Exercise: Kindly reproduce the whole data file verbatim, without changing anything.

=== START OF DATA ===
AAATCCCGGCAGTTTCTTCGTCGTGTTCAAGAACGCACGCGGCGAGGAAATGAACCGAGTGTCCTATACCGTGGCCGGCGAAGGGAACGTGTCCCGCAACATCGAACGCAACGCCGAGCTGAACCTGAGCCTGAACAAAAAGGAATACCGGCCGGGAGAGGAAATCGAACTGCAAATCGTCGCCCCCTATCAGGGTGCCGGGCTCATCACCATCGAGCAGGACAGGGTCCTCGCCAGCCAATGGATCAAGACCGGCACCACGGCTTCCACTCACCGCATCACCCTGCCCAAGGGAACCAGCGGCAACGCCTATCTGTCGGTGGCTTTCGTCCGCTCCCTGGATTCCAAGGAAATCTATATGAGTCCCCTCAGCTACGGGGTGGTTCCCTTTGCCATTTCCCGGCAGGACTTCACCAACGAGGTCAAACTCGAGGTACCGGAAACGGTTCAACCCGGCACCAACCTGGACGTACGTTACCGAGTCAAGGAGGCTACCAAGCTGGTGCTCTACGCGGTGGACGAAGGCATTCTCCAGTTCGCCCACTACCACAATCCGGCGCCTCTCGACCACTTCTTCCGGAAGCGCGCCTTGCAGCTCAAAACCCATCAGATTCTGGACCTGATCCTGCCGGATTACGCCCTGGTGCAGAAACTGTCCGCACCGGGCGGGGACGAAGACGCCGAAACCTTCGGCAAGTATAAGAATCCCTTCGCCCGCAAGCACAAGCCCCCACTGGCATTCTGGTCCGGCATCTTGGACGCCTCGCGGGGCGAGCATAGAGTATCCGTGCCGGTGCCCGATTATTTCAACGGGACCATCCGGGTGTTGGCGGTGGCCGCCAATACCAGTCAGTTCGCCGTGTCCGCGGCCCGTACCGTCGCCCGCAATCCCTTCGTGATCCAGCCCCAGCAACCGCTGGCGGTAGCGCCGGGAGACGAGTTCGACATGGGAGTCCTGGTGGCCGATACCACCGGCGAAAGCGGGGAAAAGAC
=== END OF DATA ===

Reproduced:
AAATCCCGGCAGTTTCTTCGTCGTGTTCAAGAACGCACGCGGCGAGGAAATGAACCGAGTGTCCTATACCGTGGCCGGCGAAGGGAACGTGTCCCGCAACATCGAACGCAACGCCGAGCTGAACCTGAGCCTGAACAAAAAGGAATACCGGCCGGGAGAGGAAATCGAACTGCAAATCGTCGCCCCCTATCAGGGTGCCGGGCTCATCACCATCGAGCAGGACAGGGTCCTCGCCAGCCAATGGATCAAGACCGGCACCACGGCTTCCACTCACCGCATCACCCTGCCCAAGGGAACCAGCGGCAACGCCTATCTGTCGGTGGCTTTCGTCCGCTCCCTGGATTCCAAGGAAATCTATATGAGTCCCCTCAGCTACGGGGTGGTTCCCTTTGCCATTTCCCGGCAGGACTTCACCAACGAGGTCAAACTCGAGGTACCGGAAACGGTTCAACCCGGCACCAACCTGGACGTACGTTACCGAGTCAAGGAGGCTACCAAGCTGGTGCTCTACGCGGTGGACGAAGGCATTCTCCAGTTCGCCCACTACCACAATCCGGCGCCTCTCGACCACTTCTTCCGGAAGCGCGCCTTGCAGCTCAAAACCCATCAGATTCTGGACCTGATCCTGCCGGATTACGCCCTGGTGCAGAAACTGTCCGCACCGGGCGGGGACGAAGACGCCGAAACCTTCGGCAAGTATAAGAATCCCTTCGCCCGCAAGCACAAGCCCCCACTGGCATTCTGGTCCGGCATCTTGGACGCCTCGCGGGGCGAGCATAGAGTATCCGTGCCGGTGCCCGATTATTTCAACGGGACCATCCGGGTGTTGGCGGTGGCCGCCAATACCAGTCAGTTCGCCGTGTCCGCGGCCCGTACCGTCGCCCGCAATCCCTTCGTGATCCAGCCCCAGCAACCGCTGGCGGTAGCGCCGGGAGACGAGTTCGACATGGGAGTCCTGGTGGCCGATACCACCGGCGAAAGCGGGGAAAAGAC